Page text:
For design researchers, there is a pivotal moment when you discover that the part of design you love the most can also be a career. For most, especially those who come from a design background, it’s a strange, convoluted path to discover design research because even today, few undergraduates experience it. For myself and my colleagues, we found our path with the help of a few professionals who gave us guidance or took a chance on us. We’re grateful to these mentors and for the chance to help guide the next generation of design researchers.
In the fall semester of 2015, Michelle Avelis, Chris Brown, and I took on the challenge of giving 30 undergraduate product design students real-world design research experience in collaboration with Virginia Tech.
CoLab then partnered with outdoor retailer REI to sponsor a student project to address this skill gap while exploring what the future of tents could be. Professional design researchers, REI designers, and students met together to outline what they wanted to learn from consumers. Equipped with the tools and techniques needed to uncover these unmet needs and latent desires, students formed small collaborative teams to interview consumers and discover insights.
When reflecting on the experience, Virginia Tech student Carly Landers said, “This design research class exposed us to what the research field should be. It opened my eyes to that side of the design process, and the quality of my design work has soared because of it. Without this kind of research and feedback from the real users, designers wouldn’t know what direction to take. This is the epitome of uman-centered design.”
Over the next 3 months, CoLab’s Design Research practitioners coached student teams in conducting participatory research with tent owners, and guided them through synthesizing their findings into design principles and sacrificial concepts to evaluate with consumers.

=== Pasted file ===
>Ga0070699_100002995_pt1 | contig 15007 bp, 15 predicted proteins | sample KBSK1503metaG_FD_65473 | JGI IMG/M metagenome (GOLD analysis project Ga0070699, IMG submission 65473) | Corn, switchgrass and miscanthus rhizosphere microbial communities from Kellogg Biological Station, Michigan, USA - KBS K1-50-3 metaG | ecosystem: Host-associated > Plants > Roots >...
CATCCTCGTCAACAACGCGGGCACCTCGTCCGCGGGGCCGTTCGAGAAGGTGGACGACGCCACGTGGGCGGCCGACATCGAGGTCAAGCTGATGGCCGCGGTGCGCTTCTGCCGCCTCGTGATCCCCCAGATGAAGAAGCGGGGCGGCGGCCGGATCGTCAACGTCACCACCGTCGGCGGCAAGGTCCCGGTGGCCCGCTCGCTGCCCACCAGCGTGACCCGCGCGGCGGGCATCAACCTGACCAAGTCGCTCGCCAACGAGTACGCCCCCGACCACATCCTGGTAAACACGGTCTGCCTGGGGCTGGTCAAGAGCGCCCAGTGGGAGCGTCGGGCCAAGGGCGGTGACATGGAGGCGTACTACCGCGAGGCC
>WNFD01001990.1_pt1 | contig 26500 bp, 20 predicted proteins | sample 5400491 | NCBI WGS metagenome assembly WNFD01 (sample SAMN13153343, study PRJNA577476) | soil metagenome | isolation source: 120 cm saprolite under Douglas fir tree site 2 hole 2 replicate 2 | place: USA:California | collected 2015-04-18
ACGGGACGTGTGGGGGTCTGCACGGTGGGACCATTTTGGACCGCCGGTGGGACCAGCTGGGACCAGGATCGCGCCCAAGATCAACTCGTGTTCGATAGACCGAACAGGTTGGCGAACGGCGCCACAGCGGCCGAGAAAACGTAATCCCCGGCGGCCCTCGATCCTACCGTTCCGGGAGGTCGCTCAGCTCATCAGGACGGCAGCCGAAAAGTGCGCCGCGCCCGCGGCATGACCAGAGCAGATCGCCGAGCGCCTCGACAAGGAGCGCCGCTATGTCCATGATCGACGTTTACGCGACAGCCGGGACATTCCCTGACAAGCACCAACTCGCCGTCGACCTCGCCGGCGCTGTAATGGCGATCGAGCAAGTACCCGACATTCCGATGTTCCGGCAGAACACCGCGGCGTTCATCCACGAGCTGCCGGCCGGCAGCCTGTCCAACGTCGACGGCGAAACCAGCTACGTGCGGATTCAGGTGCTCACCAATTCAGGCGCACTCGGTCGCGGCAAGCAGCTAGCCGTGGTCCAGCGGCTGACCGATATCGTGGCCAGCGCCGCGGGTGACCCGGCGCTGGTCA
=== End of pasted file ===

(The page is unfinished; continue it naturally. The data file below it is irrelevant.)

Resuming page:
Students were challenged to refrain from diving into the typical refinement phase, and instead select multiple concepts brainstormed to be evaluated with users. These concepts were measured against the design criteria established by consumers in the generative research, and the feedback was used to refine the best concept.
The class introduced industrial design students to the type of research they will potentially be receiving as designers and gave budding design researchers an understanding of how to make research actionable for designers. For a few students, the class introduced them to a new potential career. After the class, Virginia Tech student Carly Landers joined the REI design research team as a summer intern.
Learning about design research early can help change the course of a career, and knowing that inspires us to keep reaching out to students. We encourage all professionals to give back, help the next generation, and make a positive impact. Connect with a student on LinkedIn. Reach out to a school to be a guest speaker for a class. Talk to your company about sponsoring a project. Anyone can help a student. All it takes is one person to be there in a pivotal moment.